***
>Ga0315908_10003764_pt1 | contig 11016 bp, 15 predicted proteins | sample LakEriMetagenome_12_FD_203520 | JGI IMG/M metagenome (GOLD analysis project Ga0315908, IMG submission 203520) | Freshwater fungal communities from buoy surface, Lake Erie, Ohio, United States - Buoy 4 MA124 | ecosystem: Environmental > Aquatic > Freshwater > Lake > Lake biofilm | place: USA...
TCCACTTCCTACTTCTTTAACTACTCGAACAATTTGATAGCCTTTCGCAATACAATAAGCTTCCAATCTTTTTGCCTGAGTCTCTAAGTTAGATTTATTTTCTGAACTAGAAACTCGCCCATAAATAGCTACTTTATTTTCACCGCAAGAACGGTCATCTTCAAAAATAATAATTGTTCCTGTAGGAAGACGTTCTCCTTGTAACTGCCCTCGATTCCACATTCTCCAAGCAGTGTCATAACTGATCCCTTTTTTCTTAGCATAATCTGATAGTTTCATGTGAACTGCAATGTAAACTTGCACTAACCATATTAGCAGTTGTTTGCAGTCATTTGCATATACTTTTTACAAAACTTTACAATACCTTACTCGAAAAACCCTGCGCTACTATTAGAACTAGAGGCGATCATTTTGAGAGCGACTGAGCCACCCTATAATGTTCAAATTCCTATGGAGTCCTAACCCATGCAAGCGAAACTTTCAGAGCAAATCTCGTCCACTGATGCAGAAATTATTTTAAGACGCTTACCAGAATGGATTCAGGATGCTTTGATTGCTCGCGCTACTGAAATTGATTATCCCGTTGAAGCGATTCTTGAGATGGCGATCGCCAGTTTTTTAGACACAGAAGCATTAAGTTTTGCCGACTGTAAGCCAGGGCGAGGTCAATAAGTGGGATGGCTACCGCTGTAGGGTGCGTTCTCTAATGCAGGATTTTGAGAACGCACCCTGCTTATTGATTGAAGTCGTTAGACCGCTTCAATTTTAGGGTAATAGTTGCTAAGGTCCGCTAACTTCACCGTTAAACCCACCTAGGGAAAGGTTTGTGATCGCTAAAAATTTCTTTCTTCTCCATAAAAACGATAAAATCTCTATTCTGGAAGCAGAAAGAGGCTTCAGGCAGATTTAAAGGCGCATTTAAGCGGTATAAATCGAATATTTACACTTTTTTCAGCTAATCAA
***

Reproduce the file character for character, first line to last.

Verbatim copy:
>Ga0315908_10003764_pt1 | contig 11016 bp, 15 predicted proteins | sample LakEriMetagenome_12_FD_203520 | JGI IMG/M metagenome (GOLD analysis project Ga0315908, IMG submission 203520) | Freshwater fungal communities from buoy surface, Lake Erie, Ohio, United States - Buoy 4 MA124 | ecosystem: Environmental > Aquatic > Freshwater > Lake > Lake biofilm | place: USA...
TCCACTTCCTACTTCTTTAACTACTCGAACAATTTGATAGCCTTTCGCAATACAATAAGCTTCCAATCTTTTTGCCTGAGTCTCTAAGTTAGATTTATTTTCTGAACTAGAAACTCGCCCATAAATAGCTACTTTATTTTCACCGCAAGAACGGTCATCTTCAAAAATAATAATTGTTCCTGTAGGAAGACGTTCTCCTTGTAACTGCCCTCGATTCCACATTCTCCAAGCAGTGTCATAACTGATCCCTTTTTTCTTAGCATAATCTGATAGTTTCATGTGAACTGCAATGTAAACTTGCACTAACCATATTAGCAGTTGTTTGCAGTCATTTGCATATACTTTTTACAAAACTTTACAATACCTTACTCGAAAAACCCTGCGCTACTATTAGAACTAGAGGCGATCATTTTGAGAGCGACTGAGCCACCCTATAATGTTCAAATTCCTATGGAGTCCTAACCCATGCAAGCGAAACTTTCAGAGCAAATCTCGTCCACTGATGCAGAAATTATTTTAAGACGCTTACCAGAATGGATTCAGGATGCTTTGATTGCTCGCGCTACTGAAATTGATTATCCCGTTGAAGCGATTCTTGAGATGGCGATCGCCAGTTTTTTAGACACAGAAGCATTAAGTTTTGCCGACTGTAAGCCAGGGCGAGGTCAATAAGTGGGATGGCTACCGCTGTAGGGTGCGTTCTCTAATGCAGGATTTTGAGAACGCACCCTGCTTATTGATTGAAGTCGTTAGACCGCTTCAATTTTAGGGTAATAGTTGCTAAGGTCCGCTAACTTCACCGTTAAACCCACCTAGGGAAAGGTTTGTGATCGCTAAAAATTTCTTTCTTCTCCATAAAAACGATAAAATCTCTATTCTGGAAGCAGAAAGAGGCTTCAGGCAGATTTAAAGGCGCATTTAAGCGGTATAAATCGAATATTTACACTTTTTTCAGCTAATCAA